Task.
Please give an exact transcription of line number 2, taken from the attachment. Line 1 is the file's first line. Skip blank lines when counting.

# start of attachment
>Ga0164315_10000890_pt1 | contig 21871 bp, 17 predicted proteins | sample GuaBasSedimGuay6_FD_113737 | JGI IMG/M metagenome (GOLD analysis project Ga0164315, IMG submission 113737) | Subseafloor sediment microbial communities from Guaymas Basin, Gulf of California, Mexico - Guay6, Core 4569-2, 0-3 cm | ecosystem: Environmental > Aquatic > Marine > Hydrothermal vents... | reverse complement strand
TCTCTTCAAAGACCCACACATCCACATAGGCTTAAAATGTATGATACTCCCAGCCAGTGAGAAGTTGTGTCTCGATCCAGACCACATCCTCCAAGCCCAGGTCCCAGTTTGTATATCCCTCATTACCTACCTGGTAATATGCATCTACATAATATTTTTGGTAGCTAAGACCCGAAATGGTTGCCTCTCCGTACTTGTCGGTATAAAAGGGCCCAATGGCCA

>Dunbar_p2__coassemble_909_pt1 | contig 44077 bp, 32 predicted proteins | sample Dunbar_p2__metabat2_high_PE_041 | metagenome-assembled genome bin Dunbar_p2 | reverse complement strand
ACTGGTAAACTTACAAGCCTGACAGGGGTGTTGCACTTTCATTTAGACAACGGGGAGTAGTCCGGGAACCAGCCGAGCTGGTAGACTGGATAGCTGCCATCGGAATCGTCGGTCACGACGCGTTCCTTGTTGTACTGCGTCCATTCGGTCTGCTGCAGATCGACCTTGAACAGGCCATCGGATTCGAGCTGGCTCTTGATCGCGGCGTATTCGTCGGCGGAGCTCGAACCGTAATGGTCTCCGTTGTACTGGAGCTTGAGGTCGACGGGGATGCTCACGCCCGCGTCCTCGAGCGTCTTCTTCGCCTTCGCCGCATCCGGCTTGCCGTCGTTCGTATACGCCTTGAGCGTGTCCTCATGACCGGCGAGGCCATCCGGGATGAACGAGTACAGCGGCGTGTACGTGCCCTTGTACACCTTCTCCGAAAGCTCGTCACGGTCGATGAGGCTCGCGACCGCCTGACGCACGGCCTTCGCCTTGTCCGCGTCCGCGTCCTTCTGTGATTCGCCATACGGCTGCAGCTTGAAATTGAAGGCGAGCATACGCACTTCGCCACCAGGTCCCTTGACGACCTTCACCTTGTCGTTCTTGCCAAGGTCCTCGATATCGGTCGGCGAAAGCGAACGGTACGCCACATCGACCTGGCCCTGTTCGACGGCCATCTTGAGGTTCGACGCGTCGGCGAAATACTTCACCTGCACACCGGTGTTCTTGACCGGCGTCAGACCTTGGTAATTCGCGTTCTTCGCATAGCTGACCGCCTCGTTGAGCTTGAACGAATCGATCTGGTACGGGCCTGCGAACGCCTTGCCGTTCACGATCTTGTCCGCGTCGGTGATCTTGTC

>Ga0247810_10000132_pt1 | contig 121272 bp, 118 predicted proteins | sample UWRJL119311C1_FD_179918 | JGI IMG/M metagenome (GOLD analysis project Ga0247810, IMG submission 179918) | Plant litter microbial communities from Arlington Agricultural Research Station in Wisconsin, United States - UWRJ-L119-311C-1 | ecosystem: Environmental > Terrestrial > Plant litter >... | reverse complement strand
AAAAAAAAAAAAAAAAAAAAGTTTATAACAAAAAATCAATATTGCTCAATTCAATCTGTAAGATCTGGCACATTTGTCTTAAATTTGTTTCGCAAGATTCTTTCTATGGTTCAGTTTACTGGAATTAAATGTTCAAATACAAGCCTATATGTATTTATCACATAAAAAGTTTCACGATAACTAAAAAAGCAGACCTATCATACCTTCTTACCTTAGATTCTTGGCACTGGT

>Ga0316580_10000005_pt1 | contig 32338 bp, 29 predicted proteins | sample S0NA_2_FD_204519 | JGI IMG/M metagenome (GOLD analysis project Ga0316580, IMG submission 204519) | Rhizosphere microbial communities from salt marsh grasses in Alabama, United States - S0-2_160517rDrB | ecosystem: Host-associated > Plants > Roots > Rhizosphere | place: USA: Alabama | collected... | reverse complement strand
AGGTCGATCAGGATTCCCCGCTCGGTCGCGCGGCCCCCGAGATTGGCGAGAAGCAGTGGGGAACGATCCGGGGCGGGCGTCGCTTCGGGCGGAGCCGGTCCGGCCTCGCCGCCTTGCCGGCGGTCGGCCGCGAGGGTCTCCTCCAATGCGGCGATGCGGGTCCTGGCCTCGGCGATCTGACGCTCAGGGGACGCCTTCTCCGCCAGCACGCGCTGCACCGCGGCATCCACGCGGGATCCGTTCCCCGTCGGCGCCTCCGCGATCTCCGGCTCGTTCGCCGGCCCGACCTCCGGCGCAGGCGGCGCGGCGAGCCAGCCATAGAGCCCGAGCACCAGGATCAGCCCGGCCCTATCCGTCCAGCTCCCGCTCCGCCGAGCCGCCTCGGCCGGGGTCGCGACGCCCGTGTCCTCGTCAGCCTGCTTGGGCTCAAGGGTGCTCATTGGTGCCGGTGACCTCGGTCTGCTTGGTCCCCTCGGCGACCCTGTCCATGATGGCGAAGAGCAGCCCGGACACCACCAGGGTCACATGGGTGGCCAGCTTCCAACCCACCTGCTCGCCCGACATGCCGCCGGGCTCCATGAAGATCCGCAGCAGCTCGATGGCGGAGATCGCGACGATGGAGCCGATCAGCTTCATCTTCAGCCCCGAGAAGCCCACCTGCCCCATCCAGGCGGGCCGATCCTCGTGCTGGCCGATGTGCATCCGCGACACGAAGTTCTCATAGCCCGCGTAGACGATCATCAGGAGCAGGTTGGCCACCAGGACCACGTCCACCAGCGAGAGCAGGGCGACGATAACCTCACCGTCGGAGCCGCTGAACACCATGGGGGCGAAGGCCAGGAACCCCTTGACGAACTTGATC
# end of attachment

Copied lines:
TCTCTTCAAAGACCCACACATCCACATAGGCTTAAAATGTATGATACTCCCAGCCAGTGAGAAGTTGTGTCTCGATCCAGACCACATCCTCCAAGCCCAGGTCCCAGTTTGTATATCCCTCATTACCTACCTGGTAATATGCATCTACATAATATTTTTGGTAGCTAAGACCCGAAATGGTTGCCTCTCCGTACTTGTCGGTATAAAAGGGCCCAATGGCCA